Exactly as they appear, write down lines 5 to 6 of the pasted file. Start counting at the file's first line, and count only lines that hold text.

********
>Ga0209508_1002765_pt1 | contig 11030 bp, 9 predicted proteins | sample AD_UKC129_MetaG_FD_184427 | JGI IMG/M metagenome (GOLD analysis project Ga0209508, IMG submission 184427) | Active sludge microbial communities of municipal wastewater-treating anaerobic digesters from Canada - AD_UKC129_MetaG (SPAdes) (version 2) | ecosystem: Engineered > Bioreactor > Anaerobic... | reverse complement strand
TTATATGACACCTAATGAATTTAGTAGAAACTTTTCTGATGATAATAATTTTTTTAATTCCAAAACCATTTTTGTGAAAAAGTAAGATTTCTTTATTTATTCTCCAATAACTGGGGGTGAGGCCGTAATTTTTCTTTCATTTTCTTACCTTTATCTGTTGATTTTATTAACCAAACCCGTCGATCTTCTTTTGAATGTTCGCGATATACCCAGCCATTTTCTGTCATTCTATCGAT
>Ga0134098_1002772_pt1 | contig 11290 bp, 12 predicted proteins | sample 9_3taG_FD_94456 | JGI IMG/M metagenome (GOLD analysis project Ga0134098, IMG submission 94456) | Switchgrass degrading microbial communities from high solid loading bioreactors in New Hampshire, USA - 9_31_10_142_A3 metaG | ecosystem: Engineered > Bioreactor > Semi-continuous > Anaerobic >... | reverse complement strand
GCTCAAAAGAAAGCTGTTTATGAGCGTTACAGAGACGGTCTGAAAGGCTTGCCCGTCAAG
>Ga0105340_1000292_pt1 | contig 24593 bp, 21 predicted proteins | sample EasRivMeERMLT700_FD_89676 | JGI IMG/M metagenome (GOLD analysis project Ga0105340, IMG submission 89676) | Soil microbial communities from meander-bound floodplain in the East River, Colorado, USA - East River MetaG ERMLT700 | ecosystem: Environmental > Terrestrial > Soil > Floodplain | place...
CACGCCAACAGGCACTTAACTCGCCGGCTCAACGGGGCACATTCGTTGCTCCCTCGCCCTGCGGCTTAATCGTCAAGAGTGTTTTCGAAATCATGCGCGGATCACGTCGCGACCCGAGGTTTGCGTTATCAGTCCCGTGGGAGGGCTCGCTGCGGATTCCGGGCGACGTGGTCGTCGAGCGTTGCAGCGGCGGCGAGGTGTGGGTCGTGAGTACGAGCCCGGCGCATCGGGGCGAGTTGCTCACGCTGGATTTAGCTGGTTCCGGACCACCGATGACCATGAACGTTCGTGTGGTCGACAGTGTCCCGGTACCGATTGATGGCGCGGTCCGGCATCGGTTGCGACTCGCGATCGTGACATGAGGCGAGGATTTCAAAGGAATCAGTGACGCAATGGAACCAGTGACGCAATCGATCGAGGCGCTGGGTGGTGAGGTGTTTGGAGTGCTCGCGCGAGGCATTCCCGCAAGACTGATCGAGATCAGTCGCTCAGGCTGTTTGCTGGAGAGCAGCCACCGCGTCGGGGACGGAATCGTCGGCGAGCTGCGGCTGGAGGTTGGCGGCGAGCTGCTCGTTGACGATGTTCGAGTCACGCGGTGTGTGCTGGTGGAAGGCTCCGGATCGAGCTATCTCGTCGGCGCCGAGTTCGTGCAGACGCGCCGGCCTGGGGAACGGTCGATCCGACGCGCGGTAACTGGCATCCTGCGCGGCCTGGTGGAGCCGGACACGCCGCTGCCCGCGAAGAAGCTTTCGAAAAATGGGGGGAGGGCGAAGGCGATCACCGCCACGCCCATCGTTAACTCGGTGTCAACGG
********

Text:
>Ga0105340_1000292_pt1 | contig 24593 bp, 21 predicted proteins | sample EasRivMeERMLT700_FD_89676 | JGI IMG/M metagenome (GOLD analysis project Ga0105340, IMG submission 89676) | Soil microbial communities from meander-bound floodplain in the East River, Colorado, USA - East River MetaG ERMLT700 | ecosystem: Environmental > Terrestrial > Soil > Floodplain | place...
CACGCCAACAGGCACTTAACTCGCCGGCTCAACGGGGCACATTCGTTGCTCCCTCGCCCTGCGGCTTAATCGTCAAGAGTGTTTTCGAAATCATGCGCGGATCACGTCGCGACCCGAGGTTTGCGTTATCAGTCCCGTGGGAGGGCTCGCTGCGGATTCCGGGCGACGTGGTCGTCGAGCGTTGCAGCGGCGGCGAGGTGTGGGTCGTGAGTACGAGCCCGGCGCATCGGGGCGAGTTGCTCACGCTGGATTTAGCTGGTTCCGGACCACCGATGACCATGAACGTTCGTGTGGTCGACAGTGTCCCGGTACCGATTGATGGCGCGGTCCGGCATCGGTTGCGACTCGCGATCGTGACATGAGGCGAGGATTTCAAAGGAATCAGTGACGCAATGGAACCAGTGACGCAATCGATCGAGGCGCTGGGTGGTGAGGTGTTTGGAGTGCTCGCGCGAGGCATTCCCGCAAGACTGATCGAGATCAGTCGCTCAGGCTGTTTGCTGGAGAGCAGCCACCGCGTCGGGGACGGAATCGTCGGCGAGCTGCGGCTGGAGGTTGGCGGCGAGCTGCTCGTTGACGATGTTCGAGTCACGCGGTGTGTGCTGGTGGAAGGCTCCGGATCGAGCTATCTCGTCGGCGCCGAGTTCGTGCAGACGCGCCGGCCTGGGGAACGGTCGATCCGACGCGCGGTAACTGGCATCCTGCGCGGCCTGGTGGAGCCGGACACGCCGCTGCCCGCGAAGAAGCTTTCGAAAAATGGGGGGAGGGCGAAGGCGATCACCGCCACGCCCATCGTTAACTCGGTGTCAACGG